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I am currently working with a servo and an external power source. I am using an Arduino Nano Every. The external power source is 7 volts so I used a buck converter to convert it to 5 volts before directing it to the main circuit. Sometimes the circuit works, but sometimes the whole circuit just stops working. Resetting the Arduino doesn't work and repowering would result in a dimly lit Arduino as if there were a short somewhere. But when i plug my arduino to the computer, most of the critical components work fine. Does anyone know what the problem is? Here's my current circuit: enter image description here

The two big rectangles are buck converters, the pins on the most right are pins for power sources. The pins up top are for sensors. the pins on the bottom left are actuator pins. Im currently connecting the battery to the circuit board using female male connectors. I've tested it a few hours ago and it worked, but when i tested it now, the whole circuit board doesn't work. Not to mention the arduino's led is just dimly lit.

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    \$\begingroup\$ You forgot to show us the circuit. \$\endgroup\$ – Mitu Raj Jun 2 at 9:49
  • \$\begingroup\$ you can supply the 7 V to the Vin pin of Nano Every (VIN min-max 7-21V) \$\endgroup\$ – Juraj Jun 3 at 4:54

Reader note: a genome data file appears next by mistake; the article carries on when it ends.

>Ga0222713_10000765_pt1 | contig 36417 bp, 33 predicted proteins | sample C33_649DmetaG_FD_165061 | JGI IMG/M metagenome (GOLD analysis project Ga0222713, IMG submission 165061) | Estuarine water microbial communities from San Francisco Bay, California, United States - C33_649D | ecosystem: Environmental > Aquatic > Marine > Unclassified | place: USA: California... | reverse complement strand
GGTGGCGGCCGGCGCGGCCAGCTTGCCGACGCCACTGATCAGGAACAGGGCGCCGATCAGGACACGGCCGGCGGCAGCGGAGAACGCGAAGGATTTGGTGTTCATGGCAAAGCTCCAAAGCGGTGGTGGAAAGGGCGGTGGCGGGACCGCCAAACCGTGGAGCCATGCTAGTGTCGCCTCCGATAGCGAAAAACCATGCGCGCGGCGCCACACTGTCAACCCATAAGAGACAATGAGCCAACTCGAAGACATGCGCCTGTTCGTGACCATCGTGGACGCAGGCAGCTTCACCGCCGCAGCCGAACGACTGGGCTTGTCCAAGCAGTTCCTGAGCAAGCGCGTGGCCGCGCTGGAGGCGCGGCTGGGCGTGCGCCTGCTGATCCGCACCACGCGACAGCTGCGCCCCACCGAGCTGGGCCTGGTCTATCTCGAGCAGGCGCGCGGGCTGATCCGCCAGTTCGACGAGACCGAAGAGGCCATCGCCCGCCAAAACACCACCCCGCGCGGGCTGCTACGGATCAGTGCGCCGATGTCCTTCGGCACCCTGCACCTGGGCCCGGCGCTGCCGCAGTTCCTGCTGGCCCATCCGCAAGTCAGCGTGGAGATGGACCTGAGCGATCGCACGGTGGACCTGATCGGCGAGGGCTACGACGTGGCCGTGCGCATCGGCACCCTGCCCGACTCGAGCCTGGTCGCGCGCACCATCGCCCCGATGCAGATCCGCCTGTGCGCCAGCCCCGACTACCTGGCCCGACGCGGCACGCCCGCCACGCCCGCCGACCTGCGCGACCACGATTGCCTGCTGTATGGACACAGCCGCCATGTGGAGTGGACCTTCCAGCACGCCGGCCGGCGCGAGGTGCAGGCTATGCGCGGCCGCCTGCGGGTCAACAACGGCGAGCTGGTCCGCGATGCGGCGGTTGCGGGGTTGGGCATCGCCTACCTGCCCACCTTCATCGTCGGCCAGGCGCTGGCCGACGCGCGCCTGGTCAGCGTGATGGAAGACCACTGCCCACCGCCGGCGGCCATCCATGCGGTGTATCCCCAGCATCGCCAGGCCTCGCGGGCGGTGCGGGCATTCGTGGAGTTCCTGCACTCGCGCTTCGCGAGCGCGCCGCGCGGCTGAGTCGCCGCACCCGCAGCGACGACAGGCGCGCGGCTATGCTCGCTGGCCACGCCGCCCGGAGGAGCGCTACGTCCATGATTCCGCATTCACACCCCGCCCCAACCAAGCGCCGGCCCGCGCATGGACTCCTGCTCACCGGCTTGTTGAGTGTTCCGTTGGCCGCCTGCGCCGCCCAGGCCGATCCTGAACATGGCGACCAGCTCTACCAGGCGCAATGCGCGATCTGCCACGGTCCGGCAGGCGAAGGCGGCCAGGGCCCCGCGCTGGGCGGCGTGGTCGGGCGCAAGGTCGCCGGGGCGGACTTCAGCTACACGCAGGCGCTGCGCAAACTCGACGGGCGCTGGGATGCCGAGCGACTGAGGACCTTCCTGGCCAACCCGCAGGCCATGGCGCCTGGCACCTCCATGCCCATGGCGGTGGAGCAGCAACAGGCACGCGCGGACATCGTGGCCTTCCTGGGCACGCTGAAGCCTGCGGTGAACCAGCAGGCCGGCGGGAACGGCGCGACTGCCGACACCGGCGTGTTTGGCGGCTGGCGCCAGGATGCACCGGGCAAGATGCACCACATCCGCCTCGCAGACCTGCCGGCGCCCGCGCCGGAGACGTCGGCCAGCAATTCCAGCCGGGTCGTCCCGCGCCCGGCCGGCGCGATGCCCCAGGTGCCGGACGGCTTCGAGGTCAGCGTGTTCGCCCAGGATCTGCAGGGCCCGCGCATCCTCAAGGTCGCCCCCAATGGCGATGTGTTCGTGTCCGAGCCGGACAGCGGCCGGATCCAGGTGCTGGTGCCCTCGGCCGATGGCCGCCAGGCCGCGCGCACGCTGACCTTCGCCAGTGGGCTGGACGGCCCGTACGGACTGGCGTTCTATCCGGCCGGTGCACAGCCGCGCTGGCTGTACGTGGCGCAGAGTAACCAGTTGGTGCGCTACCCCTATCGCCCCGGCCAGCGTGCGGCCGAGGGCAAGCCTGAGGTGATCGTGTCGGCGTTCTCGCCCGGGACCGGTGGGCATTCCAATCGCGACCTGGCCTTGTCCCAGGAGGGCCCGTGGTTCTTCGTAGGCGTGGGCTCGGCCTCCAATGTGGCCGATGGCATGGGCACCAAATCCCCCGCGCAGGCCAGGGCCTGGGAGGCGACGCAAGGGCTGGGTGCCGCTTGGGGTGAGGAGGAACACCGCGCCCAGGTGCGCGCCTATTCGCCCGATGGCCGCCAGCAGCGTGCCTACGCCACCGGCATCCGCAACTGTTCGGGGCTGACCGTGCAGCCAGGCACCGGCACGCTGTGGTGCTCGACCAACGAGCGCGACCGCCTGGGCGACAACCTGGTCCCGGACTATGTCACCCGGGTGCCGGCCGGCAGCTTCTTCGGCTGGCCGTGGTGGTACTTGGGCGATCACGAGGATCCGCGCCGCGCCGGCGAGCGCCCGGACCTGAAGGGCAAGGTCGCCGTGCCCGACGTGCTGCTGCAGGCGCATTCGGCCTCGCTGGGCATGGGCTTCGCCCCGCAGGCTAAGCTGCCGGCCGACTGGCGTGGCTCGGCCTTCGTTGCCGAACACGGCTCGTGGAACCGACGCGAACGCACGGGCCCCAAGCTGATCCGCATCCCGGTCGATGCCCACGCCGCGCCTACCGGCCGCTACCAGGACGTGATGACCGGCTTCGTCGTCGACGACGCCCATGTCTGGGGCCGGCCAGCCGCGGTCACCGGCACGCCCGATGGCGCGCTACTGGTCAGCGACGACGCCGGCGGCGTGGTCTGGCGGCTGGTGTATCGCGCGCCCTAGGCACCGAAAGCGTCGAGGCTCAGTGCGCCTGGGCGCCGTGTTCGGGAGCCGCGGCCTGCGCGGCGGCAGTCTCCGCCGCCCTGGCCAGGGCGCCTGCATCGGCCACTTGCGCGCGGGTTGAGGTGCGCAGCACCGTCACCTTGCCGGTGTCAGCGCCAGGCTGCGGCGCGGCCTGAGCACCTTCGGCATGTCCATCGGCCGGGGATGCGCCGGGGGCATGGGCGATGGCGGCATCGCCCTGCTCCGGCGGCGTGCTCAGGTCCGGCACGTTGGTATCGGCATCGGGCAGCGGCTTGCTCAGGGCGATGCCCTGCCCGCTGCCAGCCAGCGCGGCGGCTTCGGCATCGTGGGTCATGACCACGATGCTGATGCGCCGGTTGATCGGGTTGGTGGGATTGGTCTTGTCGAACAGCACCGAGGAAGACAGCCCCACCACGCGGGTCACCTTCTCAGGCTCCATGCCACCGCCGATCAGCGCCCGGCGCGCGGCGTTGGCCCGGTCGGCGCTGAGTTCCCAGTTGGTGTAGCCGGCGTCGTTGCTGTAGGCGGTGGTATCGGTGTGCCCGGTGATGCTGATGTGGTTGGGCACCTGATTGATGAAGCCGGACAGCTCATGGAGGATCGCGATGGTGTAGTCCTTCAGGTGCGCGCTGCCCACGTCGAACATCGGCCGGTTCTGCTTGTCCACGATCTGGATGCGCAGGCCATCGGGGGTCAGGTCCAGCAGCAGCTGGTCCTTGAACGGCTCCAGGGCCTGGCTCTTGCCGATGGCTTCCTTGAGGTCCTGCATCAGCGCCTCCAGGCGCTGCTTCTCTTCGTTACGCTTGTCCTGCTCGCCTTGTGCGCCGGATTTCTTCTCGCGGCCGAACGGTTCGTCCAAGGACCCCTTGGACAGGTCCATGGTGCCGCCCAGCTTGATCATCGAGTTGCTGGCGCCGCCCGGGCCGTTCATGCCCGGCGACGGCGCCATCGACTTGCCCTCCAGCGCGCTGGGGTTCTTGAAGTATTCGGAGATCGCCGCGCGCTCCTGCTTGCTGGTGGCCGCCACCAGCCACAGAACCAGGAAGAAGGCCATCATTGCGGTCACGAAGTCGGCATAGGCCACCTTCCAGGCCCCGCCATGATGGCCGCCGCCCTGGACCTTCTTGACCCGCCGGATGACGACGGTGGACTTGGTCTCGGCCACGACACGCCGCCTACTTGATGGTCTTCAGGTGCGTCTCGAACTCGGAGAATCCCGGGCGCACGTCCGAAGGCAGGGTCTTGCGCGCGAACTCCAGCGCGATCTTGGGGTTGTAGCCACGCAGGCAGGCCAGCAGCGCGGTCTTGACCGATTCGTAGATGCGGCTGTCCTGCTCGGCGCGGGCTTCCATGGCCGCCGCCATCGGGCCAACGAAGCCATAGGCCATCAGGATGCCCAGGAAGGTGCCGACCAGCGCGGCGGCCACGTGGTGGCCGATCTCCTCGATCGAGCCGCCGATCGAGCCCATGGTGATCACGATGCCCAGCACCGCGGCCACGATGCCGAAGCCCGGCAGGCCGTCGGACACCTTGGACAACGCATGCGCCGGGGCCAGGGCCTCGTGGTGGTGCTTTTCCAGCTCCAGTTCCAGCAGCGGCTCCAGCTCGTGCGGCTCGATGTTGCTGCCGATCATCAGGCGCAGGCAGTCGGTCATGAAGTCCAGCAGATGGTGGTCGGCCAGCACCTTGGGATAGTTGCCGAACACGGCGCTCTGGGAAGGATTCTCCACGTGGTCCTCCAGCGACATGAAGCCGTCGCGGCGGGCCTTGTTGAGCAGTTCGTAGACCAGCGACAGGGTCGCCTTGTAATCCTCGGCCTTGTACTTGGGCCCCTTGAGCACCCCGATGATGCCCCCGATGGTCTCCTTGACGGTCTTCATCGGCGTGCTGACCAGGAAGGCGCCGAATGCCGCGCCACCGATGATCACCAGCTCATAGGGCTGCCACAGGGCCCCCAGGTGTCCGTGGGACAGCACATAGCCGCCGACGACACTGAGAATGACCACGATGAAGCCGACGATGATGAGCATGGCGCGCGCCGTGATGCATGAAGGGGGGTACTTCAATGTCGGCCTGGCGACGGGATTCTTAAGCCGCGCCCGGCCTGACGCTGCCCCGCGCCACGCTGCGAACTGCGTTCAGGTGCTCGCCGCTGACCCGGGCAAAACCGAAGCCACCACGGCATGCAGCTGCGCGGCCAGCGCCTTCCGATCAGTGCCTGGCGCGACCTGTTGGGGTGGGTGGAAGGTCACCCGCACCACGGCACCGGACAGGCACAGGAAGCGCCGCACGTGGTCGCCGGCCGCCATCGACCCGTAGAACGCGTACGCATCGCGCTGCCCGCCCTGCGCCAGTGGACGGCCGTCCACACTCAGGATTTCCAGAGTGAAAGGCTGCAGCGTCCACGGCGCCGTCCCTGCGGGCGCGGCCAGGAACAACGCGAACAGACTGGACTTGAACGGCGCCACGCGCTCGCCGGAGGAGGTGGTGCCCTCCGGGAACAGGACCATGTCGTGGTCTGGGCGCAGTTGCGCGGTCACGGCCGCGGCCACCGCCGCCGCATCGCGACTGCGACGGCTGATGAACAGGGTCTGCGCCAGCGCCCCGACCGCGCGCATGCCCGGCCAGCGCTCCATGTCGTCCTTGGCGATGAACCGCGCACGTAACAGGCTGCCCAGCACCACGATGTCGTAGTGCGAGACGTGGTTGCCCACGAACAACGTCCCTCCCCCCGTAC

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If it works when powered from USB, but not when powered using the buck converter, then there is most likely a problem with insufficient power of the buck converter.

It is quite hard to read the circuit from the board layout (maybe add a real schematic). What is the "buck converter" you use? Is it a device somewhere on the board or the build-in converter on the Arduino board (\$V_{IN}\$ pin)?

Arduino's converter is not powerful enough to power the servo. It can't keep the voltage at that current, voltage will drop, which results in unstable behavior of the microcontroller.

By the way, the regulator on the Arduino board is linear, not buck converter (that refers to switching supply).

Try measuring the voltage on 5V pin when the thing is running (servo is turning), if it is significantly below 5V, you definitely need a better 5V supply.

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  • \$\begingroup\$ I also answered a (probably similar) question on 3D printing forum here. The problem was Arduino's onboard 5V converter overloaded by other 5V devices connected to it. \$\endgroup\$ – Jiří Maier Jun 2 at 21:10

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